We used several complementary approaches to study the colonization history of Nicaraguan crater lakes. First, we compared estimates of genetic diversity and genetic differentiation within the two cichlid lineages, Midas and moga, in the ancestral great lake habitat and in the two derived crater lake habitats (Barluenga and Meyer 2010). Second, to infer whether each crater lake was colonized by the two cichlid lineages simultaneously or sequentially, we used an approximate Bayesian computation approach that accommodates the changing and unequal population sizes inherent during a divergence. Third, we estimated how many years ago the crater lake colonizations occurred. We chose moga as a comparison lineage to Midas because of the considerable geographical overlap and similarly high abundance. Our overall aim was to determine the frequency (single or multiple colonizations) and timing (years since divergence from ancestral population), and thereby infer the mode (i.e., natural or anthropogenic), of Nicaraguan crater lake colonizations by cichlid fishes. This information may serve as a basis for understanding the way fishes colonize new habitats in general, and crater lakes in particular, and how often such events occur. It also helps to determine whether differential rates of evolution underlie the species richness disparity between various Neotropical cichlid lineages.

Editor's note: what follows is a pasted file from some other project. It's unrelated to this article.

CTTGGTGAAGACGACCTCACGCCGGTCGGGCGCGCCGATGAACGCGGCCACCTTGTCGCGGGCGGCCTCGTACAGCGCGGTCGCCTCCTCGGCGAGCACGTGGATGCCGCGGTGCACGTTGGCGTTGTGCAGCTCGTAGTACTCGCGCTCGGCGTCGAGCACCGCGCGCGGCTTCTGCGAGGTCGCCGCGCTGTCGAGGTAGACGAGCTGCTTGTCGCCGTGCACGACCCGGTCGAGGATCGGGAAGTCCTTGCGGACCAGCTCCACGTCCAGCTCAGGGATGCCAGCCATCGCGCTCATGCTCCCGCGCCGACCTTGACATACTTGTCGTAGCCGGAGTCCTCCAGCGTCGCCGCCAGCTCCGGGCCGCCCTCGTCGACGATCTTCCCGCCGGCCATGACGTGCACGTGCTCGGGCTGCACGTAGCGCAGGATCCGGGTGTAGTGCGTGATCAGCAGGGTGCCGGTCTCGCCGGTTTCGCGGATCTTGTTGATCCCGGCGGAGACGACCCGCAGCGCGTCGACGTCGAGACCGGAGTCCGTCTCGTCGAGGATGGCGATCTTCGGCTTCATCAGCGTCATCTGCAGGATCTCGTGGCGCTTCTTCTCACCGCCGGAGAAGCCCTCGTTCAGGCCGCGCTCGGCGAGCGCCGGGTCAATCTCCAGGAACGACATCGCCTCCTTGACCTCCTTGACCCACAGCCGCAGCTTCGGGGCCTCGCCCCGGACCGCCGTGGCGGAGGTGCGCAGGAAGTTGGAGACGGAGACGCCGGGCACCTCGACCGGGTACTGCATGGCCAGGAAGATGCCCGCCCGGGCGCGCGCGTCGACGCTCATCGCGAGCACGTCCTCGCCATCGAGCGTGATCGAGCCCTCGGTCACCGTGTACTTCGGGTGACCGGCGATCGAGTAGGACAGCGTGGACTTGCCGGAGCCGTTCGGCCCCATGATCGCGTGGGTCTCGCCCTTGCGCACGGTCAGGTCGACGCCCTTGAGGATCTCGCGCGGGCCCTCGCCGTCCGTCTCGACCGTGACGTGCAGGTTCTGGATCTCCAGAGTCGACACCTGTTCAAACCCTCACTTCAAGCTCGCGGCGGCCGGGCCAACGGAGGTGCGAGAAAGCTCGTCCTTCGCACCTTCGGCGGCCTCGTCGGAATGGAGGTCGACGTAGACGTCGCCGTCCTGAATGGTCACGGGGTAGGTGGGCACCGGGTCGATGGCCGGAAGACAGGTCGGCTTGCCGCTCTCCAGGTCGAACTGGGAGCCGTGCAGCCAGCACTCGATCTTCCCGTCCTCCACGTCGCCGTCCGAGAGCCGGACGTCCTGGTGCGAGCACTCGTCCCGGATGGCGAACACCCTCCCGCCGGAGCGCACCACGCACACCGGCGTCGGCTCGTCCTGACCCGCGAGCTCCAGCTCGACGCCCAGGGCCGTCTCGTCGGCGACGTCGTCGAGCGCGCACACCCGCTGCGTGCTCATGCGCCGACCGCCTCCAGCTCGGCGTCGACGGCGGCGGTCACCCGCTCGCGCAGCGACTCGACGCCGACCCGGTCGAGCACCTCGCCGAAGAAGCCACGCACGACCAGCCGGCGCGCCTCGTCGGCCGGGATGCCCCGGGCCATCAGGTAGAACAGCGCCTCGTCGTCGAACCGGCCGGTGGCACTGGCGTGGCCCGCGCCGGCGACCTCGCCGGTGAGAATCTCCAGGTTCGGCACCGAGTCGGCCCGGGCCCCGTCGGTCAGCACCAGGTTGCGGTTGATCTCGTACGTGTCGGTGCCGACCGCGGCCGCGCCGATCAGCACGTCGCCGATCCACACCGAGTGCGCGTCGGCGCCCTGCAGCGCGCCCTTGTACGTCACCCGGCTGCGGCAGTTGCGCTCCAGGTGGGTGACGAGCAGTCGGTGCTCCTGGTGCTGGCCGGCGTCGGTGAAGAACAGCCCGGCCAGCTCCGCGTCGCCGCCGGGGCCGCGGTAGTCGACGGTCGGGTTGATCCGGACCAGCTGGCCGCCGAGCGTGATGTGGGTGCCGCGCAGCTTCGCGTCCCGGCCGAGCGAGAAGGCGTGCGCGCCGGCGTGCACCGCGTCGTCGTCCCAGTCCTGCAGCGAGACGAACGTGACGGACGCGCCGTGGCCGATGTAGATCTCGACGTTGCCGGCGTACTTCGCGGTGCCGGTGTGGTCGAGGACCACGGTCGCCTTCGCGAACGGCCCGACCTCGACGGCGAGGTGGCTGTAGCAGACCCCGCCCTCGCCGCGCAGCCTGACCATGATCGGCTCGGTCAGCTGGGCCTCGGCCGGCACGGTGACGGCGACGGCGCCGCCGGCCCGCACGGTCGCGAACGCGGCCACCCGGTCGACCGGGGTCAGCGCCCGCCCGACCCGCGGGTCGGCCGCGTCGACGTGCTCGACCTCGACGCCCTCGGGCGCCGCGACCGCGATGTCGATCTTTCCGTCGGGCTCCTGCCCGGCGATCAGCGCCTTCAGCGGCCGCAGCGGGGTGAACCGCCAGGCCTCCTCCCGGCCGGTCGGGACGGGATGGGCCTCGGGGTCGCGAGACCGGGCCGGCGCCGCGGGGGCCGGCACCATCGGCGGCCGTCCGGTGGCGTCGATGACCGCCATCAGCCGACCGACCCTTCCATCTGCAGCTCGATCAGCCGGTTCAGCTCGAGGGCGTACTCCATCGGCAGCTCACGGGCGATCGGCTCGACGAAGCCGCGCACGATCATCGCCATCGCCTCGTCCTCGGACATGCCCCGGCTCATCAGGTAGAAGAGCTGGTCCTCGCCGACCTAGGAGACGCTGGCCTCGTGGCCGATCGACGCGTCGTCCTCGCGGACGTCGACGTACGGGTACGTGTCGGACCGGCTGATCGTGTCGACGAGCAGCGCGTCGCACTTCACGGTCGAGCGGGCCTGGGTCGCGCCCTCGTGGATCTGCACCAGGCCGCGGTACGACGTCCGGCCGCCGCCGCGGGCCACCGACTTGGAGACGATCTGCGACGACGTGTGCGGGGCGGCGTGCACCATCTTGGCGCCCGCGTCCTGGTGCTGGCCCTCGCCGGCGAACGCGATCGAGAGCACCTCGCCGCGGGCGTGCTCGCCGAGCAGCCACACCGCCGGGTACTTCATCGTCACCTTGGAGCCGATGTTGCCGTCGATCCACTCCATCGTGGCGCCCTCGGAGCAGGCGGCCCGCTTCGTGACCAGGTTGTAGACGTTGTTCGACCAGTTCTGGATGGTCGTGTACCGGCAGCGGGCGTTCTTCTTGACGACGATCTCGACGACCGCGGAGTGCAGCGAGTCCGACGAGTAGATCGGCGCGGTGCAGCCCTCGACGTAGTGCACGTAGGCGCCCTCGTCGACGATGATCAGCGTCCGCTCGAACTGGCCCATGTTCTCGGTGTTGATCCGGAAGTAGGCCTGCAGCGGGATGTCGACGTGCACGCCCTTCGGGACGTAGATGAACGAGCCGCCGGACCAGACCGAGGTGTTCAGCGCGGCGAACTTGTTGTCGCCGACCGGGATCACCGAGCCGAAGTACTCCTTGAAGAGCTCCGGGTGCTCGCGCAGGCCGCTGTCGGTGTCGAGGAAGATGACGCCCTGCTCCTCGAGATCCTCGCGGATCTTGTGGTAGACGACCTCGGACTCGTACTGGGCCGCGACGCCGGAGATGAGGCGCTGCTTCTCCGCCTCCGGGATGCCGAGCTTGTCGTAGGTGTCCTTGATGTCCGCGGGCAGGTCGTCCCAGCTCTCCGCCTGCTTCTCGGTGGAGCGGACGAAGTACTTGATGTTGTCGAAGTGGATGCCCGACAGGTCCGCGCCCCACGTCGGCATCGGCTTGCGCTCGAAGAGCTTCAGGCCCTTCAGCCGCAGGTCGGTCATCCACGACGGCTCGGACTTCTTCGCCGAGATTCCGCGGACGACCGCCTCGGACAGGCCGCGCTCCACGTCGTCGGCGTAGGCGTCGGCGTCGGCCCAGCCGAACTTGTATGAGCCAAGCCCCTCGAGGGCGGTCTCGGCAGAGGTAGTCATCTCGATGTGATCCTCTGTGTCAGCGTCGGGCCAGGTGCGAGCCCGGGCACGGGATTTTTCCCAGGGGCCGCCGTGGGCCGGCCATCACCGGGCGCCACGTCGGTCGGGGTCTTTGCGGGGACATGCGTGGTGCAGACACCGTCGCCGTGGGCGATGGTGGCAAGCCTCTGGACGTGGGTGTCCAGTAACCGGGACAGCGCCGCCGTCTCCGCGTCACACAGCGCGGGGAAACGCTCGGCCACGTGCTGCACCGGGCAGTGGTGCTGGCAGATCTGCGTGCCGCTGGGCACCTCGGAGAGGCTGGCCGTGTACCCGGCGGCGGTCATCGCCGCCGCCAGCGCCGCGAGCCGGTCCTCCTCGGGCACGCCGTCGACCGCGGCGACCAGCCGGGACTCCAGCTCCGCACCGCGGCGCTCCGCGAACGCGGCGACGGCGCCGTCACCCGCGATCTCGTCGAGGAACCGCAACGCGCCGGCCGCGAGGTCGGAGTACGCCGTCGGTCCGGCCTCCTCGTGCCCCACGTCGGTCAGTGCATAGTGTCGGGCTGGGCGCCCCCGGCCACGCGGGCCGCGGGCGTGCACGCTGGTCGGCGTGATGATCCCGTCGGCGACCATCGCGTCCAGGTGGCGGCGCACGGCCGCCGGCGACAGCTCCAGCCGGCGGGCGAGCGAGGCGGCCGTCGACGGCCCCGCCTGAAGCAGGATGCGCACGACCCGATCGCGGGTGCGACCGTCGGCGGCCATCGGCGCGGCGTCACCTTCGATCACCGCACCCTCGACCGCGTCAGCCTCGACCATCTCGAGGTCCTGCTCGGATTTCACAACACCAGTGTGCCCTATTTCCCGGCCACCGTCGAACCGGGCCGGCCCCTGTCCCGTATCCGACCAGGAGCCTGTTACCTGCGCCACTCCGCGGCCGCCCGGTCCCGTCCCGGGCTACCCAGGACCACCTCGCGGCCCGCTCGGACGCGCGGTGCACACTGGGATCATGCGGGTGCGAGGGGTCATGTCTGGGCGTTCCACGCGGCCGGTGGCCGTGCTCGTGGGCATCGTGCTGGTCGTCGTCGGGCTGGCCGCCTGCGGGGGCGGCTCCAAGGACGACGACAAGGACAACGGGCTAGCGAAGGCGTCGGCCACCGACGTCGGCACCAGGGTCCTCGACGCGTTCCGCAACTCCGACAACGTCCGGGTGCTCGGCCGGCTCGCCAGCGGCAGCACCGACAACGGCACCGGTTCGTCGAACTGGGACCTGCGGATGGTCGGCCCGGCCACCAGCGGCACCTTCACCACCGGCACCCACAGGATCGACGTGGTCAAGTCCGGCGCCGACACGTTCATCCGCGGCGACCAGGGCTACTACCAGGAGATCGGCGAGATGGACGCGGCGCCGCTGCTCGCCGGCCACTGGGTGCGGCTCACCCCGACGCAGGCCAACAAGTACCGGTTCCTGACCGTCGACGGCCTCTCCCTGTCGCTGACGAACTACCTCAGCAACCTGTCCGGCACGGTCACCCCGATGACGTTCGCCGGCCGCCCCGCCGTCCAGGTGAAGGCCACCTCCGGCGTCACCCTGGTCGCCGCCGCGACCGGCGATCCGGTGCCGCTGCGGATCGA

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We identified a high likelihood of single and simultaneous divergence of Midas cichlids and moga cichlids from ancestral lake Nicaragua into each of the crater lakes Masaya and Xiloá (Fig. 3). A single founding and subsequent expansion of Midas populations in these two lakes is supported by the results of previous distance-based mismatch analyses (Bunje et al. 2007; Barluenga and Meyer 2010). Thus, crater lake colonization by cichlid fishes seems to be a rare event (i.e., it has happened only once in a few thousand years). Alternatively, the first founding population may have become so well established that future colonizers (if they existed) left no discernable genetic contribution to the contemporary mtDNA signature.